U.S.Capitol

Congress passes RURAL Act

Several provisions to modify tax policy and protect electric rates for the nation’s electric cooperatives were included in the FY2020 spending legislation passed by the U.S. House of Representatives and U.S. Senate and signed by the president in late December.

The bipartisan RURAL Act ensures that co-ops that accept government grants for storm restoration or broadband are not at risk of losing their tax-exempt status.

“We’re thrilled and thankful that Congress recognizes the importance of addressing the taxing problems that could handcuff electric co-ops and America’s rural communities,” said National Rural Electric Cooperative Association (NRECA) CEO Jim Matheson. “This package preserves the fundamental nature of the electric cooperative business model and will save electric co-ops tens of millions of dollars each year. Moreover, it protects co-op members from unfair increases in their electric rates and provides certainty to co-ops that leverage federal and state grants for economic development, storm recover and rural broadband deployment.”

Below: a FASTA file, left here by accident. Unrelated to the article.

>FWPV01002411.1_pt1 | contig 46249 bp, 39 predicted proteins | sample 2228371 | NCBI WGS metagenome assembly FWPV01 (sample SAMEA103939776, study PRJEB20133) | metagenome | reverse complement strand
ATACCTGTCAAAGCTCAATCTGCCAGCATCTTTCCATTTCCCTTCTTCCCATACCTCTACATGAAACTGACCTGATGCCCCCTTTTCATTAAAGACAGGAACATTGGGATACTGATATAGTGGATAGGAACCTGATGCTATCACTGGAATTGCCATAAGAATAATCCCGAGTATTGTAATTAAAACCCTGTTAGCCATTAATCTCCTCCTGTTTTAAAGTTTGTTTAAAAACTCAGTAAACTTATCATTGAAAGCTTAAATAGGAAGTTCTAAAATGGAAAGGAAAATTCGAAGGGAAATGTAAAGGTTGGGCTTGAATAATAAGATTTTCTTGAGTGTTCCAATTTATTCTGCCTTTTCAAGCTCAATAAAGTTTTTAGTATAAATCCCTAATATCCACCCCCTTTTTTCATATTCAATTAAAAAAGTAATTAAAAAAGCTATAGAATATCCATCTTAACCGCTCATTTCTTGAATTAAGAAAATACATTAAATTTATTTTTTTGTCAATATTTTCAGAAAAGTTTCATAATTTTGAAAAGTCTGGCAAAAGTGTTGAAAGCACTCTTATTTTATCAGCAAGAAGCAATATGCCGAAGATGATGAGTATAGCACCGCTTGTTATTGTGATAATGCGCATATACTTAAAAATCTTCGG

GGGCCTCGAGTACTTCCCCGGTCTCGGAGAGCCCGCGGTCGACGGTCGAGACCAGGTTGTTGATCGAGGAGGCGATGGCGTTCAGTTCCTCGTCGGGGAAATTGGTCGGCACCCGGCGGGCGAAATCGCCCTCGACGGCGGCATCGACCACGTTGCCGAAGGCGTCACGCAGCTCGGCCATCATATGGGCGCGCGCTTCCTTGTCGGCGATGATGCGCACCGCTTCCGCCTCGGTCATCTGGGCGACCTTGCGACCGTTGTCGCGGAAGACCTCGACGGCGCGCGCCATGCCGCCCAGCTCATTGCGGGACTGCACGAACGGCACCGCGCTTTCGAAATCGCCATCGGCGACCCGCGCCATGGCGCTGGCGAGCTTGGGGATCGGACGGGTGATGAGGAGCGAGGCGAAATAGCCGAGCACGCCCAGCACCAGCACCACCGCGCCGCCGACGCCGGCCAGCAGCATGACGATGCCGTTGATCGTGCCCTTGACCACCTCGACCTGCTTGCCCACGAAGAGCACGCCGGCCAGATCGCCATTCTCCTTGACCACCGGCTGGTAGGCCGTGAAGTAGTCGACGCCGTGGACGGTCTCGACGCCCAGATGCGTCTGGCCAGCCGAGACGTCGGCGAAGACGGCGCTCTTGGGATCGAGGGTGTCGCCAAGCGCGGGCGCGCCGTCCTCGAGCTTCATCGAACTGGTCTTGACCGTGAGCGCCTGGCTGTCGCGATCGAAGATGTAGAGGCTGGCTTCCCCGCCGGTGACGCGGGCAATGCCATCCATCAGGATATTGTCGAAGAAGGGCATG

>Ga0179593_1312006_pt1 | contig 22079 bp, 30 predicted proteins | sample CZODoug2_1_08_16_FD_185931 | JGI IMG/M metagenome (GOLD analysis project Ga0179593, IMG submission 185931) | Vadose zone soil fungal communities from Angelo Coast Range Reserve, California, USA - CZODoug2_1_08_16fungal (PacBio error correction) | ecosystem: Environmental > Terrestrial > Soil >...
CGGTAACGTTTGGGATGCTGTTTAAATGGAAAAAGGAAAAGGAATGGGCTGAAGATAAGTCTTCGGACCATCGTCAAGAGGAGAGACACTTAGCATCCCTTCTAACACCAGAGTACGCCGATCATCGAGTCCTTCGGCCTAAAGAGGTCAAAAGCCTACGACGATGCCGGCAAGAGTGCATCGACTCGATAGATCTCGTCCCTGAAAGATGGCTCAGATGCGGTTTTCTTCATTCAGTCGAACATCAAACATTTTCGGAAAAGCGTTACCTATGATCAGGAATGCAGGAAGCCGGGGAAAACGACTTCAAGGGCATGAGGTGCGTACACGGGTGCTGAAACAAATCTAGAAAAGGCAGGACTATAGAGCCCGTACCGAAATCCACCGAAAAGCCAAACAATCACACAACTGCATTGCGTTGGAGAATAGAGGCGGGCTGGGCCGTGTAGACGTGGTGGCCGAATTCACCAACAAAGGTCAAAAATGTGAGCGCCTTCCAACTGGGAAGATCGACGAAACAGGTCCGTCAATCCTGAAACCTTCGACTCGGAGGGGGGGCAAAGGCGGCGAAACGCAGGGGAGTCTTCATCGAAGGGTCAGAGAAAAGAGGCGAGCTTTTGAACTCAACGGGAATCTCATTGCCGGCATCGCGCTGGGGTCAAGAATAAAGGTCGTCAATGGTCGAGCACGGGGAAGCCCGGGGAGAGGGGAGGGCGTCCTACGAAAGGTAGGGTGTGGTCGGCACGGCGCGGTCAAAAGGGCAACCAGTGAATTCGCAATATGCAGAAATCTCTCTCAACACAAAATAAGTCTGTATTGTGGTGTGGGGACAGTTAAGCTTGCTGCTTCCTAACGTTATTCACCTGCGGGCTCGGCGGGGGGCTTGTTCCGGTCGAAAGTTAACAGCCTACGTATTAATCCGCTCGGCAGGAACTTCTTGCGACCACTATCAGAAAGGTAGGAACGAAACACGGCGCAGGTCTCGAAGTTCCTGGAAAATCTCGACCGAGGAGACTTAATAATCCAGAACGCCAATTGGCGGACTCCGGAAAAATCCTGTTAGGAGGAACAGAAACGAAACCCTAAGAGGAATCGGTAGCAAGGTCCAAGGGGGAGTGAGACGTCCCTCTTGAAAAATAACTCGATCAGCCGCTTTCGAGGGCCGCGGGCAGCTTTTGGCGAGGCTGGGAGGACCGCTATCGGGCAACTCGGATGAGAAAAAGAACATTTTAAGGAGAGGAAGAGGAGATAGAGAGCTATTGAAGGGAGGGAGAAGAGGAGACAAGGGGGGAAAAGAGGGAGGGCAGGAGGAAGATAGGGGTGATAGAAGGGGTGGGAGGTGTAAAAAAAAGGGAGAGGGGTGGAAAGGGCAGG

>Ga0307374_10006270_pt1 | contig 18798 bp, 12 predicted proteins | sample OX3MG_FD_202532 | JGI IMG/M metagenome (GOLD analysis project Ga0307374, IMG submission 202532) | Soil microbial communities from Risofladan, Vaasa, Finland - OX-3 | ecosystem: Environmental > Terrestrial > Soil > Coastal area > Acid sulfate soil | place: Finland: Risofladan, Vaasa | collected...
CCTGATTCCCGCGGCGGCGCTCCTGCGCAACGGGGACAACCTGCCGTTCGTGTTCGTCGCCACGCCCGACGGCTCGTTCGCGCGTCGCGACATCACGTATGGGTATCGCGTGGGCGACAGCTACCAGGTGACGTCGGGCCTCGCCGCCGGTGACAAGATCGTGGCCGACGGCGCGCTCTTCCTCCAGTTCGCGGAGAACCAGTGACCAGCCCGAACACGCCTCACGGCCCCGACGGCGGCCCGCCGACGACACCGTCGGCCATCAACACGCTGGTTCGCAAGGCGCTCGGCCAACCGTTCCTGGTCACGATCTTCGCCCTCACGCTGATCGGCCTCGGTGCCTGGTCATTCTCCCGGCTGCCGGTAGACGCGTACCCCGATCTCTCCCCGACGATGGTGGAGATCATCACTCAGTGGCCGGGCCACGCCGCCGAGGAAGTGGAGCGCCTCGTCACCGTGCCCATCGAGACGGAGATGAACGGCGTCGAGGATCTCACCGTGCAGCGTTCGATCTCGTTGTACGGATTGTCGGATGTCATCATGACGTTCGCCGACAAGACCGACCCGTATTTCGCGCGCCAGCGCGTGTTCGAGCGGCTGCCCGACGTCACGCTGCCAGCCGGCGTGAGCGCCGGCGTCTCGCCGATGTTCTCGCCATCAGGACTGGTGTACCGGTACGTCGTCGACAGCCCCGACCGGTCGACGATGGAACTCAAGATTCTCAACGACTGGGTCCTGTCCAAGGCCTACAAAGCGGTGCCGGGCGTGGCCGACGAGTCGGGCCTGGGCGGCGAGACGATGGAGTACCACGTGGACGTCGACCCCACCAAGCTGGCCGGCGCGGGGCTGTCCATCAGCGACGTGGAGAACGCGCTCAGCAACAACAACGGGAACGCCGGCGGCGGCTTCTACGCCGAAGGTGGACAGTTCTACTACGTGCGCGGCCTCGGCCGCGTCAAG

To maintain their tax-exempt status, co-ops may receive no more than 15 percent of their income from non-member sources. Historically, government grants were considered contributions to capital, not income. But a glitch in the 2017 tax law inadvertently categorized grants as non-member revenue, threatening to push co-ops beyond the 15 percent threshold. The RURAL Act makes it clear that government grants will not threaten a co-op’s tax-exempt status.

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